Proud record of safety

Mark Carne
Mark Carne
0
Have your say

There has been much criticism of the appointment of a CBE to Mark Carne, chief executive of Network Rail for the last four years, in the Queen’s birthday honours.

It has certainly been a difficult period for Network Rail, savaged over delays to engineering works, debt levels and missed punctuality targets and he is, in fact, stepping down later this year.

However, when travelling, the most serious concern is safety.

Network Rail is responsible for maintaining the track upon which many thousands of trains travel each day at speeds of up to 125mph, (180mph on HS1 from London to the Channel Tunnel).

It is perhaps an appropriate time to celebrate the excellent safety record of our railway and note that the last occasion there was a passenger fatality as a result of derailment, (or collision), was o February 23, 2007, (over 11 years ago), at Grayrigg in Cumbria, when the 17.30 London Euston-Glasgow Central derailed over a set of faulty points, when one passenger sadly died.

During Mr Carne’s period of office there has not been a single passenger fatality on the railway that could be apportioned to the condition of the track, a proud record indeed.

JP Sanderson

Becket Walk, Sheffield, S8

Help drivers get justice

I was forced into a bus lane near Asline Road on Saturday, January 27, by the presence of two police barriers preventing me using Asline Road, my usual departure road from my parking position on match days at Bramall Lane.

I sent a letter to The Star which was published outlining the way I felt hard done by to be issued with a penalty charge notice as I had no realistic way of avoiding it.

When my appeal failed I wrote again which was also published.

My main reason for writing was that I was only one of many, possibly more than 100 people caught this way and felt they should not be too quick to pay.

After further discussions I received a reply acknowledging the presence of those barriers and overturning the notice thus letting me off and justice was done.

I want to pass on the good news and hopefully more of those victims of this particular incident could not just share in my victory but more importantly have the necessary ammunition to go back to parking services to receive their own just deserts, whether that be a dropping of their penalty or possible refunds.

Alas more than 100 motorists in Sheffield have been unfairly charged just because of a delay in removing said barriers and thus forcing traffic into one safe exit,a bus lane.

As The Star has been involved before in other bus gate scenarios in other parts of Sheffield, please help my fellow motorists get the justice they too deserve.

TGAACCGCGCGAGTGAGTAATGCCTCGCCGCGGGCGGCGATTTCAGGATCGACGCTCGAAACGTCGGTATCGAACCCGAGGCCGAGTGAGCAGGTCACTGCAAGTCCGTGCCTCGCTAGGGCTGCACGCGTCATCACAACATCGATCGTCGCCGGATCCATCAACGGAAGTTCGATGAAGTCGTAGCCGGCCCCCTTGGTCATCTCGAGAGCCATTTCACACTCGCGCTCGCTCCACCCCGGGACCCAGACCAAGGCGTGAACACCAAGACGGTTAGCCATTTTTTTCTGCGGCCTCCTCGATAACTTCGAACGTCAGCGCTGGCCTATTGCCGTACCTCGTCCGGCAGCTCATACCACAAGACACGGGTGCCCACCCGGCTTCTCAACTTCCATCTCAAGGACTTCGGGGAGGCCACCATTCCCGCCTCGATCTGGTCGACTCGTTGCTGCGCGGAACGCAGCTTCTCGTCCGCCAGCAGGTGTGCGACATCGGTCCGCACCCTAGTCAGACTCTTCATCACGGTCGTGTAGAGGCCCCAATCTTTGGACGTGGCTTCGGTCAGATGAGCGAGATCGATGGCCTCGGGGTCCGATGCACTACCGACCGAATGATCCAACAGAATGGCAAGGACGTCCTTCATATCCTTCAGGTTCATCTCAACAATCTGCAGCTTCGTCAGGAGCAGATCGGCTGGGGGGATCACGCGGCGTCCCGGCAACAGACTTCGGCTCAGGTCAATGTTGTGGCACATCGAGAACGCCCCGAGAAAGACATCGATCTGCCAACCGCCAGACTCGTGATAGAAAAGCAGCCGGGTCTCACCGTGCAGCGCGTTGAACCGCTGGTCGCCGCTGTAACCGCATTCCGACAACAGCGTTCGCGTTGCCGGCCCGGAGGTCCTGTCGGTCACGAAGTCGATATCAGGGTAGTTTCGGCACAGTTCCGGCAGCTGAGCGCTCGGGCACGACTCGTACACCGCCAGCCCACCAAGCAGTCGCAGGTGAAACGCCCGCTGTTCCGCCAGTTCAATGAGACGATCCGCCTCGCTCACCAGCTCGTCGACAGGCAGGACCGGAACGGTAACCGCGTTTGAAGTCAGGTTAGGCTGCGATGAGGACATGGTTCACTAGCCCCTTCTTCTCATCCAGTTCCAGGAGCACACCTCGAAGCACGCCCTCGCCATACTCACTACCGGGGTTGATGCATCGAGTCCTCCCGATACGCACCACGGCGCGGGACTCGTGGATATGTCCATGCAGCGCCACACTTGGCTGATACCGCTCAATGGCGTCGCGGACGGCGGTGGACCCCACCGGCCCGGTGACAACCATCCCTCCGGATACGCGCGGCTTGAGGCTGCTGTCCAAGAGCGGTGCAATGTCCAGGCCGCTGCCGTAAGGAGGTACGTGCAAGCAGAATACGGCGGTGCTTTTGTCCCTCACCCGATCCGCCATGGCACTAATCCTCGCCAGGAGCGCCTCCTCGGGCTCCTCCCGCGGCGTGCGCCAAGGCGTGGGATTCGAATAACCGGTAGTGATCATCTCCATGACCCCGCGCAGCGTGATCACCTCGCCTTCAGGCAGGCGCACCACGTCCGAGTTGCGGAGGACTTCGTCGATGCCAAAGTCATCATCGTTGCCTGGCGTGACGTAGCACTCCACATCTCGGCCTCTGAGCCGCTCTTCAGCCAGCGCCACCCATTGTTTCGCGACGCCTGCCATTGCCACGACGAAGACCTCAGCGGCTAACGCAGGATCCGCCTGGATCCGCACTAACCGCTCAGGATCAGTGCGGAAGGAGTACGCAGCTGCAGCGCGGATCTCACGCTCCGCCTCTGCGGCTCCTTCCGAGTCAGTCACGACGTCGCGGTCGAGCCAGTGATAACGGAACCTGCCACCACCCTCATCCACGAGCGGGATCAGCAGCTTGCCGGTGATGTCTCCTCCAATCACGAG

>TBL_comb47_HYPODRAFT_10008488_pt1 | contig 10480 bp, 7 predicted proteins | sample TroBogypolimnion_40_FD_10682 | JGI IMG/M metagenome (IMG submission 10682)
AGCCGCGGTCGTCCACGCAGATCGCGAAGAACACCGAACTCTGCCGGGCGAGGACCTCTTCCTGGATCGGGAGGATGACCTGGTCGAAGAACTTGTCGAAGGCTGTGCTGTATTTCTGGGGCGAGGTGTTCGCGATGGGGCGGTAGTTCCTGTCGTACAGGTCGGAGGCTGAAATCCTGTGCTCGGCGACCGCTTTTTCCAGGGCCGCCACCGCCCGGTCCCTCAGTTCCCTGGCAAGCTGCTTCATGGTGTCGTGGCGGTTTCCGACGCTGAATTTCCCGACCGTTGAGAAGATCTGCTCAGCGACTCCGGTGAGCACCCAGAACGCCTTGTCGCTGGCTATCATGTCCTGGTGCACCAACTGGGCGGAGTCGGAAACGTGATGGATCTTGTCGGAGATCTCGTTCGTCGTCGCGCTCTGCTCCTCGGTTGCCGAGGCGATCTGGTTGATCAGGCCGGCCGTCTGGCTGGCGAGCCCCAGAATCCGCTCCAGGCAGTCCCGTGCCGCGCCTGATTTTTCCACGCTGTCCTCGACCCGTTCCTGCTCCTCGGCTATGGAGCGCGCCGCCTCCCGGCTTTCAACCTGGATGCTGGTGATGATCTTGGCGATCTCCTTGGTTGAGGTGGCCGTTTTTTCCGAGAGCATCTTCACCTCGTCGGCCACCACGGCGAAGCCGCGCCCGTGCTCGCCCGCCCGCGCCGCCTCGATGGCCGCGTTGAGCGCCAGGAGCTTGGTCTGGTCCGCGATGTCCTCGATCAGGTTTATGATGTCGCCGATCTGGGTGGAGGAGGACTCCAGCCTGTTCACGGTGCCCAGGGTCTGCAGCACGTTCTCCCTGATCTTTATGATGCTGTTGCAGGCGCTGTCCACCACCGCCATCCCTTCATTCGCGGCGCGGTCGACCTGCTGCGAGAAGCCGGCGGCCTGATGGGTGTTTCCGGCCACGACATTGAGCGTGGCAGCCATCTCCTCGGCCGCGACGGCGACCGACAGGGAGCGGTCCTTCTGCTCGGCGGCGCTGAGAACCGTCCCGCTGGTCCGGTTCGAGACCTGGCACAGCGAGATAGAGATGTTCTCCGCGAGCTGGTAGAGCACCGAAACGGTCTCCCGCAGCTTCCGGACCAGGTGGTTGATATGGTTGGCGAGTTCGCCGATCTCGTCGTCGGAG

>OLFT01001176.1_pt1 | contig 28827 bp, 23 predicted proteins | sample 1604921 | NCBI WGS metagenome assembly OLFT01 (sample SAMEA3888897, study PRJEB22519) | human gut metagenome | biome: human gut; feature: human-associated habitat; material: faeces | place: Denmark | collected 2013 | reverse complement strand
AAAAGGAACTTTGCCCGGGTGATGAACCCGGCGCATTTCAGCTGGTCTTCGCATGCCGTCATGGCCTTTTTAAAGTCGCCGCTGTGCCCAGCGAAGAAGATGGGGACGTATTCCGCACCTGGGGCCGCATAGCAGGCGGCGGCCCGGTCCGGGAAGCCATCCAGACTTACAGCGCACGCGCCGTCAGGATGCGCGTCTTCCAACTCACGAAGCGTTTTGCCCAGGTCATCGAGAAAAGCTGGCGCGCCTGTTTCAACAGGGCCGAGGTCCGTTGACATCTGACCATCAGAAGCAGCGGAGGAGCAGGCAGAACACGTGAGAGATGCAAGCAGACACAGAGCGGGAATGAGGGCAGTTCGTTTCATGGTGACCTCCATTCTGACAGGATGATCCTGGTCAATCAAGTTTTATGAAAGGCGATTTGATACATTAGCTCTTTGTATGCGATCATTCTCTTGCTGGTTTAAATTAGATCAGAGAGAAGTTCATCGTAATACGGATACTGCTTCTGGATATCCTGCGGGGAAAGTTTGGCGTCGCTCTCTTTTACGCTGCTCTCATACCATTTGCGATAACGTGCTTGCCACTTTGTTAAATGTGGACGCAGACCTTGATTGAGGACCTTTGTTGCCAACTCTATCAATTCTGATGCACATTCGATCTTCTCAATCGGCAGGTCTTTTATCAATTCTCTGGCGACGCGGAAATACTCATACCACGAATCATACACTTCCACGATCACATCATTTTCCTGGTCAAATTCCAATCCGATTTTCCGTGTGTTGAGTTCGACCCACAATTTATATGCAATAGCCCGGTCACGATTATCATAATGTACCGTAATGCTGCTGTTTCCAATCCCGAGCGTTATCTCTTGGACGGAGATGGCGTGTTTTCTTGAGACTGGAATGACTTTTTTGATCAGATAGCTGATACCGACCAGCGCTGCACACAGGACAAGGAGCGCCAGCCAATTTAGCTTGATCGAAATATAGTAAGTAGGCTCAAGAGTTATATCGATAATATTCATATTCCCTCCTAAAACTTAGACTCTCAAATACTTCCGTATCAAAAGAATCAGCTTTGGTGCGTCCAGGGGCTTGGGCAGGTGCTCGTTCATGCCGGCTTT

Trevor Bishop

Gleadless, Sheffield, S12

Cold sores and shingles

For as long as I can remember I have suffered from cold sores but never shingles.

However, after turning 70 and qualifying for a free preventative injection from my GP against a possible future shingles outbreak and then buying a costly tube of cold sore cream, I wondered if the jab would also have an effect on the herpes simplex cold sore virus in my system.

I am happy to report that since having the injection 18 months ago I haven’t experienced one instance of a cold sore.

This could of course be a coincidence but I’ll let you know if I get any in future.

In the meantime, anybody want to buy an unused tube of cold sore cream?

Happy days!

Syd Bullen

Waterthorpe, Sheffield, S20

The wrong calculation

I’m afraid that although Ron Hardy’s maths are 100 per cent correct, he has made the wrong calculation.

The full truth is that the Government sold 925m RBS shares.

There are currently 11,964m shares in issue.

It thus reduced its ownership of ordinary shares by 7.7 per cent from 70.1 per cent to 62.4 per cent of the shares in issue, exactly what the press reported.

Chris Morgan

Everard Avenue, Sheffield, S17

Parking as they please

I have read with great interest, recent letters to The Star, referring to problem parking near schools.

Double parking, across junctions, double yellow lines, zig zags, on pavements, blocking drives.

The recent letter with photographs was an eye-opener.

Quite unbelieveable.

Double parking often makes a main throughfare one way only.

Prospect Road is a good example.

Driving through is difficult and dangerous, even more so for the local bus, which on occasions cannot get through.

Someone, probably a child, will be hurt, or even worse, killed.

A fire engine going to an emergency call would have a real dilemma.

The only thing that will change the practice, is for the police to enforce existing traffic regulations and issue tickets for all vehicles illegally parked.

A short period of notice could be given, and then the policy enforced.

I wouldn’t like to be the police constable on site.

Reactions to similar situations reported in the press have been quite staggering.

Some drivers seem to think they have the right to park as they please, regardless of regulations, safety, and even common sense.

M Buck

Sheffield, S17

Letters have to be read

Stephen, you’re right, letters have to be read to know the contents.

I start to read a letter and if it’s not to my interest I go no further, that’s me done.

I wouldn’t write in commenting on other letters unless it was to do with myself.

Brenda Wilkinson

Lodge Moor, S10